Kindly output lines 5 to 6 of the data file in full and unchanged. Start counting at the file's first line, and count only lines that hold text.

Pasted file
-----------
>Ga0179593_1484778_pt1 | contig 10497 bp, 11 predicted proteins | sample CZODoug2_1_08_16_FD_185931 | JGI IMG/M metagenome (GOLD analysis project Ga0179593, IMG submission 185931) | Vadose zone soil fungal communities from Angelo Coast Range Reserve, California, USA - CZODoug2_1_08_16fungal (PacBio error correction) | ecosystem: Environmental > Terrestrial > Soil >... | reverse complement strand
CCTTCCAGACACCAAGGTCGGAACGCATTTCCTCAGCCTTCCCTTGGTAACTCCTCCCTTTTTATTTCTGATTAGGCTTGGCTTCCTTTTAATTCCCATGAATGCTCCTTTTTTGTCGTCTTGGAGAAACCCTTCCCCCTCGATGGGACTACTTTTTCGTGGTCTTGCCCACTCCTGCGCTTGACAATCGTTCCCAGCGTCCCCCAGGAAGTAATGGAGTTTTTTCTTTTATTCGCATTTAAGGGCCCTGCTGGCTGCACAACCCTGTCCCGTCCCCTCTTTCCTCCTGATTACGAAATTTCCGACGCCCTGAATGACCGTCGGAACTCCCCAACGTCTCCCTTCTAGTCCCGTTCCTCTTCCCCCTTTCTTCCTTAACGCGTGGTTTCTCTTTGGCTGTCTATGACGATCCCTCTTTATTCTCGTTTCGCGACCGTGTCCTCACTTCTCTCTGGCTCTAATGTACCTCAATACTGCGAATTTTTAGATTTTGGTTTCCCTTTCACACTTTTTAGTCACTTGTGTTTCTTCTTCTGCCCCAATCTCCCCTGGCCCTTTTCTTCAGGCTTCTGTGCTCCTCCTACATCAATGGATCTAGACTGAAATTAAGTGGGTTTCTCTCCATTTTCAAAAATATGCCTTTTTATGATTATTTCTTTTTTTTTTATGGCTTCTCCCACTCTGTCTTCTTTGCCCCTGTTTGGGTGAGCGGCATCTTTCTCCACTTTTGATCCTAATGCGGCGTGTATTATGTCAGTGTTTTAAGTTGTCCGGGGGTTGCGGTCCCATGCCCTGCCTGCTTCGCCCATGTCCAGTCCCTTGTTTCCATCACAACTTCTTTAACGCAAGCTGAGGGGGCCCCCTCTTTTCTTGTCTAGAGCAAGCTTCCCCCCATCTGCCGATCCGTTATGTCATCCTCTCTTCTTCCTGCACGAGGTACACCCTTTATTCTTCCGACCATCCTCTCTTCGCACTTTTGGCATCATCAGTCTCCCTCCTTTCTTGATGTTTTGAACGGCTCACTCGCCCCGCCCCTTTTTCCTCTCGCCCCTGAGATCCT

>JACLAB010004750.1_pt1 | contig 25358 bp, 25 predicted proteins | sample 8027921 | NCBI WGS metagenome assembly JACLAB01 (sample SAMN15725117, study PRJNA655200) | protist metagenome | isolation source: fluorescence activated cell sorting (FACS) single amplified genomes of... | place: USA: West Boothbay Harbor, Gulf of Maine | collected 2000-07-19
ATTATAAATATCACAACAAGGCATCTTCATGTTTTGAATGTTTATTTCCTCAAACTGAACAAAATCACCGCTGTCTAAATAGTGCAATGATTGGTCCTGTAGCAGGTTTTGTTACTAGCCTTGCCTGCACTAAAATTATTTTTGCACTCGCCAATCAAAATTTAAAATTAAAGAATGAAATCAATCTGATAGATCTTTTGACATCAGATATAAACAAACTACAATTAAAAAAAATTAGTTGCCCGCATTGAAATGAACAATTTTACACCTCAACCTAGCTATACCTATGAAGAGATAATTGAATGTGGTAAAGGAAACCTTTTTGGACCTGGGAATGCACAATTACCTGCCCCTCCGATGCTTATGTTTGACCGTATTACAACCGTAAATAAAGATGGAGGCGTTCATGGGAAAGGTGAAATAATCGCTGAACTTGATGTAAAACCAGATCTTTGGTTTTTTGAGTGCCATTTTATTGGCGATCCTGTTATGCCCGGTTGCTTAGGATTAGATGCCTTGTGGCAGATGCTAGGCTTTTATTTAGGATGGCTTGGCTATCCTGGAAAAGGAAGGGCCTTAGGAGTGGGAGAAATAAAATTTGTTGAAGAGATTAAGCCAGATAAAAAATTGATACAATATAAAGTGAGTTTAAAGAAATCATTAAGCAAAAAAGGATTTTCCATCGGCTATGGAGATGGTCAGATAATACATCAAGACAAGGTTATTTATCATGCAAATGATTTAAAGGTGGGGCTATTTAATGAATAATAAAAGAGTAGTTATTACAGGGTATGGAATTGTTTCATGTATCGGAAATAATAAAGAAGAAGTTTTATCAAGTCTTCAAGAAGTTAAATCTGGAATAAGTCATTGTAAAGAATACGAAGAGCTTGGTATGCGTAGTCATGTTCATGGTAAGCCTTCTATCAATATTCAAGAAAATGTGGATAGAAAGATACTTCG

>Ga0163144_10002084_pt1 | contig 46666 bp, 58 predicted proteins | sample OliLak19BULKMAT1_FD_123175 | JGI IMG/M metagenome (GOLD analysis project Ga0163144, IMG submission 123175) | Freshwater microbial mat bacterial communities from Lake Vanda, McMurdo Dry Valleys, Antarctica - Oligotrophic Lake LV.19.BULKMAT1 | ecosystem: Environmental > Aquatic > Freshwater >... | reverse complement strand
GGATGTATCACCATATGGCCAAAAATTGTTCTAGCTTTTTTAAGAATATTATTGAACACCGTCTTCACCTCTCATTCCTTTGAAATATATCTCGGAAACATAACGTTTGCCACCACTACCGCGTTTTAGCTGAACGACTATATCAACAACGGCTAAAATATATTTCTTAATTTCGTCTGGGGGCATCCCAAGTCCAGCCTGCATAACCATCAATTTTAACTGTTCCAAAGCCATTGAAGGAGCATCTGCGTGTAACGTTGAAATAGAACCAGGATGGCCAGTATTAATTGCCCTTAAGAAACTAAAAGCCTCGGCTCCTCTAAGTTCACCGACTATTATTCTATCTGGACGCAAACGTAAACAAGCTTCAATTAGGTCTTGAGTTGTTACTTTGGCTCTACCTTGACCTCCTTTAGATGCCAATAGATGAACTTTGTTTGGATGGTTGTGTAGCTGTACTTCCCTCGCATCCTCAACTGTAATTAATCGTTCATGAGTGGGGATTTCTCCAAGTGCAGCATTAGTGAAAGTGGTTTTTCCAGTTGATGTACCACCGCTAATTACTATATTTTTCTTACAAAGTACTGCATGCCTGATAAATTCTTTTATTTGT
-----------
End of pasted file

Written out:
>Ga0163144_10002084_pt1 | contig 46666 bp, 58 predicted proteins | sample OliLak19BULKMAT1_FD_123175 | JGI IMG/M metagenome (GOLD analysis project Ga0163144, IMG submission 123175) | Freshwater microbial mat bacterial communities from Lake Vanda, McMurdo Dry Valleys, Antarctica - Oligotrophic Lake LV.19.BULKMAT1 | ecosystem: Environmental > Aquatic > Freshwater >... | reverse complement strand
GGATGTATCACCATATGGCCAAAAATTGTTCTAGCTTTTTTAAGAATATTATTGAACACCGTCTTCACCTCTCATTCCTTTGAAATATATCTCGGAAACATAACGTTTGCCACCACTACCGCGTTTTAGCTGAACGACTATATCAACAACGGCTAAAATATATTTCTTAATTTCGTCTGGGGGCATCCCAAGTCCAGCCTGCATAACCATCAATTTTAACTGTTCCAAAGCCATTGAAGGAGCATCTGCGTGTAACGTTGAAATAGAACCAGGATGGCCAGTATTAATTGCCCTTAAGAAACTAAAAGCCTCGGCTCCTCTAAGTTCACCGACTATTATTCTATCTGGACGCAAACGTAAACAAGCTTCAATTAGGTCTTGAGTTGTTACTTTGGCTCTACCTTGACCTCCTTTAGATGCCAATAGATGAACTTTGTTTGGATGGTTGTGTAGCTGTACTTCCCTCGCATCCTCAACTGTAATTAATCGTTCATGAGTGGGGATTTCTCCAAGTGCAGCATTAGTGAAAGTGGTTTTTCCAGTTGATGTACCACCGCTAATTACTATATTTTTCTTACAAAGTACTGCATGCCTGATAAATTCTTTTATTTGT